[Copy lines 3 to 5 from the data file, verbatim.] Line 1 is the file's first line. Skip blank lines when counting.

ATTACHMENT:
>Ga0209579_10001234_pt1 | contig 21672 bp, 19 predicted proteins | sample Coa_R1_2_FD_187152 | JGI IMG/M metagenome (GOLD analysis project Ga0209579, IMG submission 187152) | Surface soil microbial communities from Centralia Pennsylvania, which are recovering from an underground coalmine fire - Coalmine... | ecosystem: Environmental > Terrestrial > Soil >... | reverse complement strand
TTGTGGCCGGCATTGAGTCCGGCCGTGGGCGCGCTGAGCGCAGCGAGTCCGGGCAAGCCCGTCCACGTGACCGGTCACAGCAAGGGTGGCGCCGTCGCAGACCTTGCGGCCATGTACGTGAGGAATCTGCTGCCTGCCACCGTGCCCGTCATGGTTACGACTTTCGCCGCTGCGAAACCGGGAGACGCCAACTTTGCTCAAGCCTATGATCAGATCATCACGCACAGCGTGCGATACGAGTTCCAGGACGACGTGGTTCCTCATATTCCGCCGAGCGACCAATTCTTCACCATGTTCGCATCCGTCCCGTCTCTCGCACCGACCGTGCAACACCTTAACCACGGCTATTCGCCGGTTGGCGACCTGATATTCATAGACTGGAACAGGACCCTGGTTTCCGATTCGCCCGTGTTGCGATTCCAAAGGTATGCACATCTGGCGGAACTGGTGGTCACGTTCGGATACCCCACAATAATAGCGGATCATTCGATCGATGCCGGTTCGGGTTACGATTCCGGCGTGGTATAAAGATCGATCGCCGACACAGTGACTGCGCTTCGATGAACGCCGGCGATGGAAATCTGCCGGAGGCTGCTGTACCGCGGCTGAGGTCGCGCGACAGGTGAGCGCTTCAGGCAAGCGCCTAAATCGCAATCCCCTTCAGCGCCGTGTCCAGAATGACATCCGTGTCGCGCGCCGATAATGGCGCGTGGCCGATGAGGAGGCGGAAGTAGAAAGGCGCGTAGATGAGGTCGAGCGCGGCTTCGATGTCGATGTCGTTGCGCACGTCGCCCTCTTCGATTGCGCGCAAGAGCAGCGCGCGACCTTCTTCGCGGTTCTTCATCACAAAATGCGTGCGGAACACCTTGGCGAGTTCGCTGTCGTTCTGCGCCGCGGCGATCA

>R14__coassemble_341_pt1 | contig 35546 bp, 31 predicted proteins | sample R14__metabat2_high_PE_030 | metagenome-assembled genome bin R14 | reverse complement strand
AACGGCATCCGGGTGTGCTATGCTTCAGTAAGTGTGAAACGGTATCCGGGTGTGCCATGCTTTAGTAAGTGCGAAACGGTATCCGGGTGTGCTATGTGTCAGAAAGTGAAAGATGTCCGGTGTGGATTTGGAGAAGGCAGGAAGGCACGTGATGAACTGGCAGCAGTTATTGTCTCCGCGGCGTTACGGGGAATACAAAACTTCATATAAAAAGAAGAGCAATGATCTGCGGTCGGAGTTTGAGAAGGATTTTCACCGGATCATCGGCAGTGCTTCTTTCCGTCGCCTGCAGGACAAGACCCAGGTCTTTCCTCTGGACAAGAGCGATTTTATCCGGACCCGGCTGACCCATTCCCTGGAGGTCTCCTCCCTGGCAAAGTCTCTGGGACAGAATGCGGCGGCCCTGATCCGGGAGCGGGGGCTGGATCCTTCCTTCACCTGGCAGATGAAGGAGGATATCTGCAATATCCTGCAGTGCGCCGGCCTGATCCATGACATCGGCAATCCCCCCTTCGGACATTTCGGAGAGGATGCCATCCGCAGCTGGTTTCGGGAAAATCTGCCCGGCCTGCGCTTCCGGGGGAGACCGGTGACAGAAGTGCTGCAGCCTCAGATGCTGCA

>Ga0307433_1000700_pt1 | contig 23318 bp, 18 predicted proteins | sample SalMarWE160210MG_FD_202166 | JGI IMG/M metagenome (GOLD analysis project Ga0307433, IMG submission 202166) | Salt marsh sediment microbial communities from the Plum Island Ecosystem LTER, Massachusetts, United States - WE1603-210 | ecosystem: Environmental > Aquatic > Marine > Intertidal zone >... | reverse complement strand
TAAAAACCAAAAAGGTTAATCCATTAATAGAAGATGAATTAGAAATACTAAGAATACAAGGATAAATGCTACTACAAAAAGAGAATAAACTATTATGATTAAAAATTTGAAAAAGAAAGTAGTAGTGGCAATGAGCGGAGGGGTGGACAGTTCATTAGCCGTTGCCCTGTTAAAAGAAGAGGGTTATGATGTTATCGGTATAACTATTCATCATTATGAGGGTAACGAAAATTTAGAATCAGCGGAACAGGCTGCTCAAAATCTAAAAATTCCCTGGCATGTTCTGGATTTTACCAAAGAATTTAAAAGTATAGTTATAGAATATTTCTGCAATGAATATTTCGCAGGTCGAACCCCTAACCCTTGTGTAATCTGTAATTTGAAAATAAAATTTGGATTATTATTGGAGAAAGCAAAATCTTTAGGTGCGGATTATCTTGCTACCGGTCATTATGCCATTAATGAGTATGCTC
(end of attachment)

>R14__coassemble_341_pt1 | contig 35546 bp, 31 predicted proteins | sample R14__metabat2_high_PE_030 | metagenome-assembled genome bin R14 | reverse complement strand
AACGGCATCCGGGTGTGCTATGCTTCAGTAAGTGTGAAACGGTATCCGGGTGTGCCATGCTTTAGTAAGTGCGAAACGGTATCCGGGTGTGCTATGTGTCAGAAAGTGAAAGATGTCCGGTGTGGATTTGGAGAAGGCAGGAAGGCACGTGATGAACTGGCAGCAGTTATTGTCTCCGCGGCGTTACGGGGAATACAAAACTTCATATAAAAAGAAGAGCAATGATCTGCGGTCGGAGTTTGAGAAGGATTTTCACCGGATCATCGGCAGTGCTTCTTTCCGTCGCCTGCAGGACAAGACCCAGGTCTTTCCTCTGGACAAGAGCGATTTTATCCGGACCCGGCTGACCCATTCCCTGGAGGTCTCCTCCCTGGCAAAGTCTCTGGGACAGAATGCGGCGGCCCTGATCCGGGAGCGGGGGCTGGATCCTTCCTTCACCTGGCAGATGAAGGAGGATATCTGCAATATCCTGCAGTGCGCCGGCCTGATCCATGACATCGGCAATCCCCCCTTCGGACATTTCGGAGAGGATGCCATCCGCAGCTGGTTTCGGGAAAATCTGCCCGGCCTGCGCTTCCGGGGGAGACCGGTGACAGAAGTGCTGCAGCCTCAGATGCTGCA

>Ga0307433_1000700_pt1 | contig 23318 bp, 18 predicted proteins | sample SalMarWE160210MG_FD_202166 | JGI IMG/M metagenome (GOLD analysis project Ga0307433, IMG submission 202166) | Salt marsh sediment microbial communities from the Plum Island Ecosystem LTER, Massachusetts, United States - WE1603-210 | ecosystem: Environmental > Aquatic > Marine > Intertidal zone >... | reverse complement strand